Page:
Climate change has made some of the places unlivable. The most common migration trend that is being observed is that people are moving away from the equator and the coastlines and moving towards temperate regions.
It is predicted that over the next fifty years, with hotter temperatures compounded with the ever-increasing humidity, large areas on the planet are soon going to be uninhabitable. The temperature near Earth’s surface has gone up by about 2 degrees Fahrenheit in the last century, which might not seem like a lot on the surface (pun not intended) but has cataclysmic consequences.
In Italy, a red alert was issued in many cities, which meant the heat was so intense it posed a threat to the entire population. Millions near the equator, like the people in the Sub-Saharan countries, are facing the strain of rising temperatures.
Nasa scientists have said 2023 could be the warmest year to be recorded. 2024 could be even hotter. July 2023 was the hottest in the past 174 years. Extreme heat disproportionately affects the poor and marginalized, who often have labour-intensive jobs that require long hours in the heat.
But the real question is if the world is warming, why are winters getting colder? Scientists are still trying to wrap their heads around the link between global warming and extreme cold.
Blizzards and icy weather seem out of place with all the narrative of the planet becoming hotter. What we need to remember is that climate represents the long-term average pattern of the day-to-day fluctuations called weather.
Global warming also causes harsh winter weather. Warmer temperatures mean a warmer atmosphere. When the atmosphere becomes warmer, it holds more moisture which leads to an increase in precipitation, resulting in increased snowfall when temperatures start dropping low.
The world is not being plagued just by heat waves, but also cold waves. Both heat and cold can kill. A little-known fact is that the cold is deadlier. For every death due to heat, there are 9 deaths due to cold. The contrasting phenomenon of simultaneous rise and fall of temperatures can be seen in Russia.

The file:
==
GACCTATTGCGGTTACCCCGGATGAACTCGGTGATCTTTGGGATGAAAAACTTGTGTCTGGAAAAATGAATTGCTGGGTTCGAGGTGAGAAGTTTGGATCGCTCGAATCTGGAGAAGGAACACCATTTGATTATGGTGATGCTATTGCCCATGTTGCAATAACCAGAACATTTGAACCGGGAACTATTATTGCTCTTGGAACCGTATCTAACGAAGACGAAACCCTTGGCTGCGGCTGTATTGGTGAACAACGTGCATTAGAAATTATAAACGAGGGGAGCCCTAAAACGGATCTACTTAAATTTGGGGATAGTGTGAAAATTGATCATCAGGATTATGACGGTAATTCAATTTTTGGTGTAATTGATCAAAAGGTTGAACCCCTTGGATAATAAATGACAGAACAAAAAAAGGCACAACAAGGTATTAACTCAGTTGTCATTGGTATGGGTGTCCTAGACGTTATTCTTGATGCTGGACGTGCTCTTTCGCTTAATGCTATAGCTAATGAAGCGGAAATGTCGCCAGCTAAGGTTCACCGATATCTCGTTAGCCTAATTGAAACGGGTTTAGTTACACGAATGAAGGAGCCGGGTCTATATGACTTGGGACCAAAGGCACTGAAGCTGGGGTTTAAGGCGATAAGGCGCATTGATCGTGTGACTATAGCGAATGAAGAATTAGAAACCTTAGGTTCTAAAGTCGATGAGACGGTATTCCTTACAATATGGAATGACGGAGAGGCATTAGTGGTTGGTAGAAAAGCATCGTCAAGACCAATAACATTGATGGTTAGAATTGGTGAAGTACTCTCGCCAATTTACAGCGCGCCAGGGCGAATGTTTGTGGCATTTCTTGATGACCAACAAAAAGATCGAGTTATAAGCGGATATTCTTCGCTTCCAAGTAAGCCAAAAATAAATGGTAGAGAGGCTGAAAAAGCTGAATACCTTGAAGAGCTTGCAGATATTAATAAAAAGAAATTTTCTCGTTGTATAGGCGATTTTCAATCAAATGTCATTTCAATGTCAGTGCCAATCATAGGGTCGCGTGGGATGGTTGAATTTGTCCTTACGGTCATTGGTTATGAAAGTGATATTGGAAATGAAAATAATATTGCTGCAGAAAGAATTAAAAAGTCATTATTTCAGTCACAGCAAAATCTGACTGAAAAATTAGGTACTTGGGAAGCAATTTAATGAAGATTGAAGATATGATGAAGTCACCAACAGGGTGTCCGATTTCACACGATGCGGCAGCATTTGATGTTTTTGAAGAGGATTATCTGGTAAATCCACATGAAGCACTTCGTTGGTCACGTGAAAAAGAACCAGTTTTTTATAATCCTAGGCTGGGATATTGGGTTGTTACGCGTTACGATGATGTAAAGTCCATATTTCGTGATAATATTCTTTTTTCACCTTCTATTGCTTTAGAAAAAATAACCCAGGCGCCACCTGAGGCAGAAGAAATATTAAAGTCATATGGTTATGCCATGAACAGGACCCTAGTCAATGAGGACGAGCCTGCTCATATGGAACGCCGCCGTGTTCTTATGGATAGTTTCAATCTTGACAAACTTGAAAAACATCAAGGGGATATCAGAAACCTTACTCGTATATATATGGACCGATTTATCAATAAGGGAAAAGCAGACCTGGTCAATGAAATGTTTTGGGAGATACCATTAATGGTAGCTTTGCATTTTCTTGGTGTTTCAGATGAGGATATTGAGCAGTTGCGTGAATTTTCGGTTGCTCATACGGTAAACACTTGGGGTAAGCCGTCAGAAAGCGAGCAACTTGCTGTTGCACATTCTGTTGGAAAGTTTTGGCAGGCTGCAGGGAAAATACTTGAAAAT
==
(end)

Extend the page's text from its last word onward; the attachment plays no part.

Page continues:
Where Siberia is getting colder, the seas north of Russia like the Barents and Kara are getting warmer, resulting in the melting of ice.
In the West, we recently saw the Blizzard of the century hitting the likes of the USA and Canada. Temperatures were touching – 40 degrees Celsius, and winds were clocking a speed of 90 to 130 kmph.
On average, winters are actually getting warmer and shorter, but few places are experiencing extremely cold temperatures. In fact, winters are 3.2 degrees Celsius shorter. Moreover, wet places are becoming wetter, and dry places are becoming drier. Climate change is altering large-scale atmospheric circular patterns.
A period of intense precipitation is followed by dry periods as well. Warmer temperatures on land lead to reduced snowpack and evaporation of water from freshwater bodies. Extreme heat induces protracted and recurrent heat waves and droughts and can make forest fires worse. Wildfires are harder to douse when the air temperature is high and soil moisture is low.
Another factor responsible for these extreme temperatures this year has been El Nino, and its cold weather equivalent- La Nina, both of which originate from east of the Pacific. El Nino causes warmer than average weather. Conversely, in the winter months, La Nina causes the subcontinent’s winters to become cooler.
These extremities have caused loss of life, population displacement, and disruption of essential services such as transportation, telecommunications, energy, and water supplies.
Though countries have taken steps for mitigation strategies, they will have to do more to adapt to unavoidable heat and cold extremes fueled by a changing climate.
Swati Singh: The Author is the Product Marketing Manager of Oorjan Cleantech (https://www.oorjan.com). Oorjan is one of India’s fastest-growing solar companies, co-founded by IITians and ex-bankers.
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